The Queer Monologues is "a production of works created by queer and queer positive writers." Individuals affiliated with CMU's Gay and Lesbian Programs performed in Plachta Auditorium tonight at Central Michigan University.
As a student at Central Michigan University, I'm sorry to admit that I haven't joined any of the LGBTQ organizations on campus. I've made it my number one goal next semester to join the Gay Straight Alliance here, called Spectrum. After The Queer Monologues, I'm more determined than ever to be involved in this active community on campus.
The Queer Monologues was a funny, at times tear-jerking, thought-provoking, and educational experience. Topics ranged from the difficulties of being gender nonconforming, bisexual, transgender, and also the difficulties of coming out in general.
The performers emphasized that LGBTQ individuals are all around us. For example, a gay man may live in San Fransisco, but a gay man could also live in a small town with his partner and children--even in my hometown of Holland, MI, no matter how much some residents would like to suppress this "lifestyle." These LGBTQ individuals do not necessarily follow stereotypes. There was a list of dozens and dozens of famous people that are or were LGBTQ (one in particular surprised me).
One performer discussed one specific difficulty of being transgender: her voice. That constant reminder of her past that hormones could not change.
Another talked about LGBTQ teen suicide. About society's inescapable intolerance of who she was. I don't know about other audience members, but tears were in my eyes.
I identified with one performer in particular. She was a straight ally. She talked about the difficulties of being a straight ally, difficulties I have experienced myself all through high school, and sometimes in college.
As I was walking back home after the Queer Monologues, I remembered a time my sister was walking with me in our hometown, Holland. She went to hug a friend goodbye on a street corner, and a car slowed down and the driver yelled crassly, "Get a room!" He assumed based on stereotypes that my sister was a lesbian. I remember having blood rush to my face and I had a mind to chase after the car and tell him what-for. I remember my sister shrugging with a little embarrassment, saying, "Forget about it." I know she has experienced many worse things than this, and has had the courage to share it with Holland's city counsel in this open letter (Here's the link again. And again. And again, bigger. Read it!)
That's the last thing I could do: forget it? I never have.
Doesn't everyone deserve to be able to walk down the street and hug a friend?
I don't have to worry about what people think when I talk about my significant other. I don't have to worry about what to call my significant other. Someday, I will have the right to visit my husband in the hospital, and the right to make important decisions. I can have children without anyone else having a say in it. I could adopt a child if I want to. I was never harassed in high school. I can hold my boyfriend's hand in public without a second glance from passersby. I know my family will accept me. I don't need announce my sexuality to anyone else; it is assumed. My friends, roommates, family members, and others are all comfortable with my sexual orientation. Nobody assumes I'm a pedophile. Nobody thinks children need to be protected from me. My children will see representations of their family in children's books and school curriculum. I am not told I "must be confused" or that my relationship is sinful. My church doesn't discuss whether my relationship will send me to Hell or not. There are TV shows or movies available with people of heterosexual orientation kissing or even having sex without it being a big deal. I am not defined or grouped or put in a box because of my sexual orientation. My sexual orientation won't be a problem at any workplace or classroom. I don't have to face hate because of one facet of my identity. I can get married.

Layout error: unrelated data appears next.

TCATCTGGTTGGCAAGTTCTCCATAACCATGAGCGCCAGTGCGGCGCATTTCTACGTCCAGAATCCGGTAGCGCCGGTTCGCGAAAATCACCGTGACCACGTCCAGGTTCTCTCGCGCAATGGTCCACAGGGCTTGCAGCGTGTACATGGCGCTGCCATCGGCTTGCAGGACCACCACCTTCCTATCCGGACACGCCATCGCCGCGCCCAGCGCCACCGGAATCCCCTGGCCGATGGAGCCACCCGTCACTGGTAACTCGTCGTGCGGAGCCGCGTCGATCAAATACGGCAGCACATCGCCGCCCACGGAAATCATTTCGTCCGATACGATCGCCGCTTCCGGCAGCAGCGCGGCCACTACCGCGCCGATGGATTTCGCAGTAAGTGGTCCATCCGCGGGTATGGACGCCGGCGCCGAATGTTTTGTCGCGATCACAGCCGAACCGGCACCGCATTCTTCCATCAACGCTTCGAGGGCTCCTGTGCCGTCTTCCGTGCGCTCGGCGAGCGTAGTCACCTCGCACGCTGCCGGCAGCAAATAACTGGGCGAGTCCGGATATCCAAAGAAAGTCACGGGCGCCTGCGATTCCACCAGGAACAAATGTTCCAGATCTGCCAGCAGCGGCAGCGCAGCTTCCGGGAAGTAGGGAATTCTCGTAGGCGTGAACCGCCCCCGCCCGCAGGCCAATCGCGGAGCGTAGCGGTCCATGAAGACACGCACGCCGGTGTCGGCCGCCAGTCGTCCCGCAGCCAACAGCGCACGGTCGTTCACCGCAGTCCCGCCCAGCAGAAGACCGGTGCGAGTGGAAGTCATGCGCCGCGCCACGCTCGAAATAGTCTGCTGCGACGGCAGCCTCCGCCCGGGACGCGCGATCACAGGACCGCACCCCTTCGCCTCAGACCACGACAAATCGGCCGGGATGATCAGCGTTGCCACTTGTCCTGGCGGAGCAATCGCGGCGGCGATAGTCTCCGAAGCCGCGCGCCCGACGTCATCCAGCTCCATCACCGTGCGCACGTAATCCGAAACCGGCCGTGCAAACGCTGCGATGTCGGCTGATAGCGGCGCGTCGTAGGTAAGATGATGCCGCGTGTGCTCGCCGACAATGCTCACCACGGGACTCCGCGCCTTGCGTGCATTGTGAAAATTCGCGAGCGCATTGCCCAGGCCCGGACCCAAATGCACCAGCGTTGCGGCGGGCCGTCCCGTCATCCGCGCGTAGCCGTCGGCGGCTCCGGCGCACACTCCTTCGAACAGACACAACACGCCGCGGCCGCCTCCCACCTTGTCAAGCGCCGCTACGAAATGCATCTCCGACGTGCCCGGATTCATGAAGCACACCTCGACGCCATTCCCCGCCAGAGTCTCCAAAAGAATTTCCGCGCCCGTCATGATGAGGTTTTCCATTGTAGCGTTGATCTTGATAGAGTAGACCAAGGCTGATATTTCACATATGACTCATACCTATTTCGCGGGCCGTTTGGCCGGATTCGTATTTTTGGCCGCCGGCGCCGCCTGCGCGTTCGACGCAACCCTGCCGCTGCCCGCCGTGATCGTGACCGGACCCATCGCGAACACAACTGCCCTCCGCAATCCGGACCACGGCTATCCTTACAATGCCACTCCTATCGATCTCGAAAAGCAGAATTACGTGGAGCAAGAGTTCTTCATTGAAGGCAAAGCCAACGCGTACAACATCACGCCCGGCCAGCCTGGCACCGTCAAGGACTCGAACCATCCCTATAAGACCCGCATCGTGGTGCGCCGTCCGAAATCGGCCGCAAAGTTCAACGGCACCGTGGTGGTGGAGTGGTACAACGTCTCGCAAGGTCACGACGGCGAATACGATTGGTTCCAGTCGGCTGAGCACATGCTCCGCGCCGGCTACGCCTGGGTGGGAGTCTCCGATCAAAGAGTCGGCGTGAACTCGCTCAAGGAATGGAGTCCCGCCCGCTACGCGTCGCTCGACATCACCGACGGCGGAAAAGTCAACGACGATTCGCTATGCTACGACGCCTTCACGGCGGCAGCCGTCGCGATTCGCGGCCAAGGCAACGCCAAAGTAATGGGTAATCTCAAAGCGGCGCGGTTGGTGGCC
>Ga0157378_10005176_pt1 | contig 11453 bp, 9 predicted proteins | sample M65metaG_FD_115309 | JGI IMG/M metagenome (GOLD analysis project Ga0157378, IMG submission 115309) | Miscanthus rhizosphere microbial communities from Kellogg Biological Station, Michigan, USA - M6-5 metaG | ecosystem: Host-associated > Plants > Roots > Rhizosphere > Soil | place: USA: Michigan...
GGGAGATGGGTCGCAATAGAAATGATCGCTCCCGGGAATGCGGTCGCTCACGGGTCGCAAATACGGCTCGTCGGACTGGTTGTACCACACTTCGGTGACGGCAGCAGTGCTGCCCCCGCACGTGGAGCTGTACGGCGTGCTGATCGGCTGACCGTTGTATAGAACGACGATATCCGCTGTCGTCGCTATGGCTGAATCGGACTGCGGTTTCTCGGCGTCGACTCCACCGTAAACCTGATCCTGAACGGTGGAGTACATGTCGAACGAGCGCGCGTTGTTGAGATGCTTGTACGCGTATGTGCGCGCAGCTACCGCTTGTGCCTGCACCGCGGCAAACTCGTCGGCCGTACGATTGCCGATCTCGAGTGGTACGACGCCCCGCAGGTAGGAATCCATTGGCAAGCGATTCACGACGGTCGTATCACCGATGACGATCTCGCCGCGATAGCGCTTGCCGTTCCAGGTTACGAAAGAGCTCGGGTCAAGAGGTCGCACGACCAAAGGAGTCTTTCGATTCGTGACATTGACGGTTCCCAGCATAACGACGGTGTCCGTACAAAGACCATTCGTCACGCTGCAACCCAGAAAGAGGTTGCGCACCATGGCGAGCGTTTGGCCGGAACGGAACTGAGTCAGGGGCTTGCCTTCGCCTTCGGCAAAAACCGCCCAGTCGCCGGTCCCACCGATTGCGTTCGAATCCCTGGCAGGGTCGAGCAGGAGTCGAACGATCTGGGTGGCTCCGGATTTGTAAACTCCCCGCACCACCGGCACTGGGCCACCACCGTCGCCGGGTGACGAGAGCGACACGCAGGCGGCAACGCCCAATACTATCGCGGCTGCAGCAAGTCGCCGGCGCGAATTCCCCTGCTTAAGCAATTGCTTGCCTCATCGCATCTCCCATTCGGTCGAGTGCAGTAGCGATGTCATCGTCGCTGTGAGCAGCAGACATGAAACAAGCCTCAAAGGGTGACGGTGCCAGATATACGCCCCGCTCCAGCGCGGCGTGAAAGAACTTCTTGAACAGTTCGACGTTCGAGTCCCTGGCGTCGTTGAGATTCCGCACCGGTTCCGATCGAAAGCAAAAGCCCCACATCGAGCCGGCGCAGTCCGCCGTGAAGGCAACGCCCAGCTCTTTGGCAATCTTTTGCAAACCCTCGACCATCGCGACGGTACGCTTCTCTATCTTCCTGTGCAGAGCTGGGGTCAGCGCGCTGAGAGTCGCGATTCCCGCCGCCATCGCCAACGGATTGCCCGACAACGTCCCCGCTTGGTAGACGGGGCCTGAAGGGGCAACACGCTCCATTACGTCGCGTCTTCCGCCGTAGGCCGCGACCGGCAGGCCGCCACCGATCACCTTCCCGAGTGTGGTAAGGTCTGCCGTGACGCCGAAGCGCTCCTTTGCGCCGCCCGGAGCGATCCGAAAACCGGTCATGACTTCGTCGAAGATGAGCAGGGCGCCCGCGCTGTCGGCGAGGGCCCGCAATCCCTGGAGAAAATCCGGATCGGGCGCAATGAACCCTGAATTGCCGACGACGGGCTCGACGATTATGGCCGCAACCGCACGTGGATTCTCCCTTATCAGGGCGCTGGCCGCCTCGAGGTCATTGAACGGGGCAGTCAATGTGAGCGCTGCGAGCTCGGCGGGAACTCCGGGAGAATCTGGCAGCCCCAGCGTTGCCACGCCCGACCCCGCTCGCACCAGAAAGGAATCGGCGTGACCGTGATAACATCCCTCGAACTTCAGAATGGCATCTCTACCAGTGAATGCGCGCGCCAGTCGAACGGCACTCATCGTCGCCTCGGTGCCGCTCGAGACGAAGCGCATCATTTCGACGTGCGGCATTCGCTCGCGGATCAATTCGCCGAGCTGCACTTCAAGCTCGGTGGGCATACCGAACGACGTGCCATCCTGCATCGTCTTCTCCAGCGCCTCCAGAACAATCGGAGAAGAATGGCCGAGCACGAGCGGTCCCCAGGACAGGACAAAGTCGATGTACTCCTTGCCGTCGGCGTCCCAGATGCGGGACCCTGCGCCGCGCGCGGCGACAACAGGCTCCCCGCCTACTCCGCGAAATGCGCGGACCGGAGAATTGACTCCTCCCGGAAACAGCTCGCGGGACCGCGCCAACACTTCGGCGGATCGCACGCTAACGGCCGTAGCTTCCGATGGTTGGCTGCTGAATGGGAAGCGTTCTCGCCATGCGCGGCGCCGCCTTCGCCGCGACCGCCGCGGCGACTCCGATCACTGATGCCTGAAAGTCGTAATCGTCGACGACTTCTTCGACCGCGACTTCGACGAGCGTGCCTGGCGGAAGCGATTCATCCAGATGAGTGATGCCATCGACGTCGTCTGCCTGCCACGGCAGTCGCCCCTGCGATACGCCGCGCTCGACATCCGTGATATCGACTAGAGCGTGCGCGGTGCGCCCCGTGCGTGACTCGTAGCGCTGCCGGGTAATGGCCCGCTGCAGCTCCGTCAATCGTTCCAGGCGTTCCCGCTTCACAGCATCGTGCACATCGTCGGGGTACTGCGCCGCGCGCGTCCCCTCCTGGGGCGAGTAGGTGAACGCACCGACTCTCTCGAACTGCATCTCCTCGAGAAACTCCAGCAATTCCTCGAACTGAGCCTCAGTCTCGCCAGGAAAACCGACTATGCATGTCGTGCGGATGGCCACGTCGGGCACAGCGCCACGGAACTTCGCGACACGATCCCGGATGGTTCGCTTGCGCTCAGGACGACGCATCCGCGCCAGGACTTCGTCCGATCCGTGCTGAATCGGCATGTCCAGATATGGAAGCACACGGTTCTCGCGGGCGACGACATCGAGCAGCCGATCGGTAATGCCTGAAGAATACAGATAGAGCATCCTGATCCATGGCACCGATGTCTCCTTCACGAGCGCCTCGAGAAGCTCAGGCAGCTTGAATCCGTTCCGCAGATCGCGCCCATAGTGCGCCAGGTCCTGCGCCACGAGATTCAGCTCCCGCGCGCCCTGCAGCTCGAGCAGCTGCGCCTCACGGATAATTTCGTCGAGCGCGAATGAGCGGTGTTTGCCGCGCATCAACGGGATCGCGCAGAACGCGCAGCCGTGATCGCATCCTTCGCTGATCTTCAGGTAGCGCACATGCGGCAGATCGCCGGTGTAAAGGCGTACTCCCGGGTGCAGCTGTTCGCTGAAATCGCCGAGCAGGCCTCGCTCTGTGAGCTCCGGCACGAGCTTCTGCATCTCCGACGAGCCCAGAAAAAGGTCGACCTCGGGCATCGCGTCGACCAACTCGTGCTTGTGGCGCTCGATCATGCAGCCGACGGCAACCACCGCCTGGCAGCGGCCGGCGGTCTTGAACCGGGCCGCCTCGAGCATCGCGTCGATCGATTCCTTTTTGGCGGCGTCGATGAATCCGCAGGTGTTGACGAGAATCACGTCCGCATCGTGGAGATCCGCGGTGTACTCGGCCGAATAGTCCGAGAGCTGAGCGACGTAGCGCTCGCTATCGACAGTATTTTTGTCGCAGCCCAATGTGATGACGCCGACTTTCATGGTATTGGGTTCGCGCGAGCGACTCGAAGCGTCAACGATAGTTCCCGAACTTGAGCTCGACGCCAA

I don't need to be worried about being harassed on the street corner.
I have straight privilege. I am the heterosexual norm.
So, being a straight ally does have costs. Occasionally, people assume I'm a lesbian. Occasionally, I may be discriminated against because of my views. Twice, I received letters explaining why I'm going to Hell (because of this newspaper column).
But I don't experience 1% of the harassment, discrimination, oppression, or disadvantage that LGBTQ people do.
Sometimes, people wonder why I get so worked up about an issue that "doesn't even apply" to me.
Doesn't apply to me? I'm fighting for my future children and grandchildren and for my cousins and my sister and my friends. I'm fighting because I don't want another child to feel marginalized because of one small part of his or her identity. I'm fighting because I desperately want to prevent more of the ubiquitous teen LGBTQ suicides, and I wish I had been able to be an ally for those who needed one but didn't have one in the past.
I'm an ally, and I'm proud of it. That's what Pride Week is all about. I'm proud of my sister, my friends, my acquaintances, and I'm proud to stand with them. You should be too.
[My sister, me, and my mom in Oregon]
(Google Peggy McIntosh to read more about privilege)